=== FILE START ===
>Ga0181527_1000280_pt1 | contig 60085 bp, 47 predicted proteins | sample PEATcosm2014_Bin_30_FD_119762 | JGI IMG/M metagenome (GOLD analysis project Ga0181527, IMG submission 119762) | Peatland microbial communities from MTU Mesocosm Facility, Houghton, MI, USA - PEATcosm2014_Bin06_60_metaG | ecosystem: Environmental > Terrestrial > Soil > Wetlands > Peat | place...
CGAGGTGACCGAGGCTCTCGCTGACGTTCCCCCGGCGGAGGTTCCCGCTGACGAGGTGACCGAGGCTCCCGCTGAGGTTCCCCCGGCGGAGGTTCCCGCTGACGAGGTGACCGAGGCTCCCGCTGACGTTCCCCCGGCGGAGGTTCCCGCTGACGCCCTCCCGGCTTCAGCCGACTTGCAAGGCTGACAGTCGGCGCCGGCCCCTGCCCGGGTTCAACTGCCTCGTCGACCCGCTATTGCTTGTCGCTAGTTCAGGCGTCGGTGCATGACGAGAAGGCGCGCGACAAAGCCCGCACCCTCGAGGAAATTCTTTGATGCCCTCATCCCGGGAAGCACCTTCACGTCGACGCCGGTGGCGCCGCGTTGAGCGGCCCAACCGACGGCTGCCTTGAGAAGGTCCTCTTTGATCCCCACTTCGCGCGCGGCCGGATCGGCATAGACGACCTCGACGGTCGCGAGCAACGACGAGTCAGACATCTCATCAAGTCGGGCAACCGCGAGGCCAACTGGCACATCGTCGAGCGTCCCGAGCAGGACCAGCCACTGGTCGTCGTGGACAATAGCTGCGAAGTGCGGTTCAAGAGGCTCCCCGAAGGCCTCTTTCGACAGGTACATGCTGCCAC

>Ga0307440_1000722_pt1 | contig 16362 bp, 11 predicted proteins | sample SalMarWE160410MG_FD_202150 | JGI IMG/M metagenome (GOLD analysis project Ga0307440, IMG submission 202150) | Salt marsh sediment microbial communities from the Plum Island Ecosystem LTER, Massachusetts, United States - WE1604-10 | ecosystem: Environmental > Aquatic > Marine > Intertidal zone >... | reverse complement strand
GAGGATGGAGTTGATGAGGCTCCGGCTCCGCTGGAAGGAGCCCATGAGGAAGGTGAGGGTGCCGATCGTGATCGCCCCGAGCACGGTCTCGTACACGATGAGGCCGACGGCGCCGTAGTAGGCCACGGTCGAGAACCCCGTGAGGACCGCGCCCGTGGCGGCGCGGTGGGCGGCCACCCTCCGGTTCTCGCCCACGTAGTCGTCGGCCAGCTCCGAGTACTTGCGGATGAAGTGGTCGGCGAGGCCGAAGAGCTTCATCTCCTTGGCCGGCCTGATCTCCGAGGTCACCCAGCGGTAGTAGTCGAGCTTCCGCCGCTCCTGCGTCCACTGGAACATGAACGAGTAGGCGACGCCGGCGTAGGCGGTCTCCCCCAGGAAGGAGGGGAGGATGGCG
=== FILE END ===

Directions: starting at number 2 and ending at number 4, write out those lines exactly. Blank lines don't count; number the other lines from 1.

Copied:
CGAGGTGACCGAGGCTCTCGCTGACGTTCCCCCGGCGGAGGTTCCCGCTGACGAGGTGACCGAGGCTCCCGCTGAGGTTCCCCCGGCGGAGGTTCCCGCTGACGAGGTGACCGAGGCTCCCGCTGACGTTCCCCCGGCGGAGGTTCCCGCTGACGCCCTCCCGGCTTCAGCCGACTTGCAAGGCTGACAGTCGGCGCCGGCCCCTGCCCGGGTTCAACTGCCTCGTCGACCCGCTATTGCTTGTCGCTAGTTCAGGCGTCGGTGCATGACGAGAAGGCGCGCGACAAAGCCCGCACCCTCGAGGAAATTCTTTGATGCCCTCATCCCGGGAAGCACCTTCACGTCGACGCCGGTGGCGCCGCGTTGAGCGGCCCAACCGACGGCTGCCTTGAGAAGGTCCTCTTTGATCCCCACTTCGCGCGCGGCCGGATCGGCATAGACGACCTCGACGGTCGCGAGCAACGACGAGTCAGACATCTCATCAAGTCGGGCAACCGCGAGGCCAACTGGCACATCGTCGAGCGTCCCGAGCAGGACCAGCCACTGGTCGTCGTGGACAATAGCTGCGAAGTGCGGTTCAAGAGGCTCCCCGAAGGCCTCTTTCGACAGGTACATGCTGCCAC

>Ga0307440_1000722_pt1 | contig 16362 bp, 11 predicted proteins | sample SalMarWE160410MG_FD_202150 | JGI IMG/M metagenome (GOLD analysis project Ga0307440, IMG submission 202150) | Salt marsh sediment microbial communities from the Plum Island Ecosystem LTER, Massachusetts, United States - WE1604-10 | ecosystem: Environmental > Aquatic > Marine > Intertidal zone >... | reverse complement strand
GAGGATGGAGTTGATGAGGCTCCGGCTCCGCTGGAAGGAGCCCATGAGGAAGGTGAGGGTGCCGATCGTGATCGCCCCGAGCACGGTCTCGTACACGATGAGGCCGACGGCGCCGTAGTAGGCCACGGTCGAGAACCCCGTGAGGACCGCGCCCGTGGCGGCGCGGTGGGCGGCCACCCTCCGGTTCTCGCCCACGTAGTCGTCGGCCAGCTCCGAGTACTTGCGGATGAAGTGGTCGGCGAGGCCGAAGAGCTTCATCTCCTTGGCCGGCCTGATCTCCGAGGTCACCCAGCGGTAGTAGTCGAGCTTCCGCCGCTCCTGCGTCCACTGGAACATGAACGAGTAGGCGACGCCGGCGTAGGCGGTCTCCCCCAGGAAGGAGGGGAGGATGGCG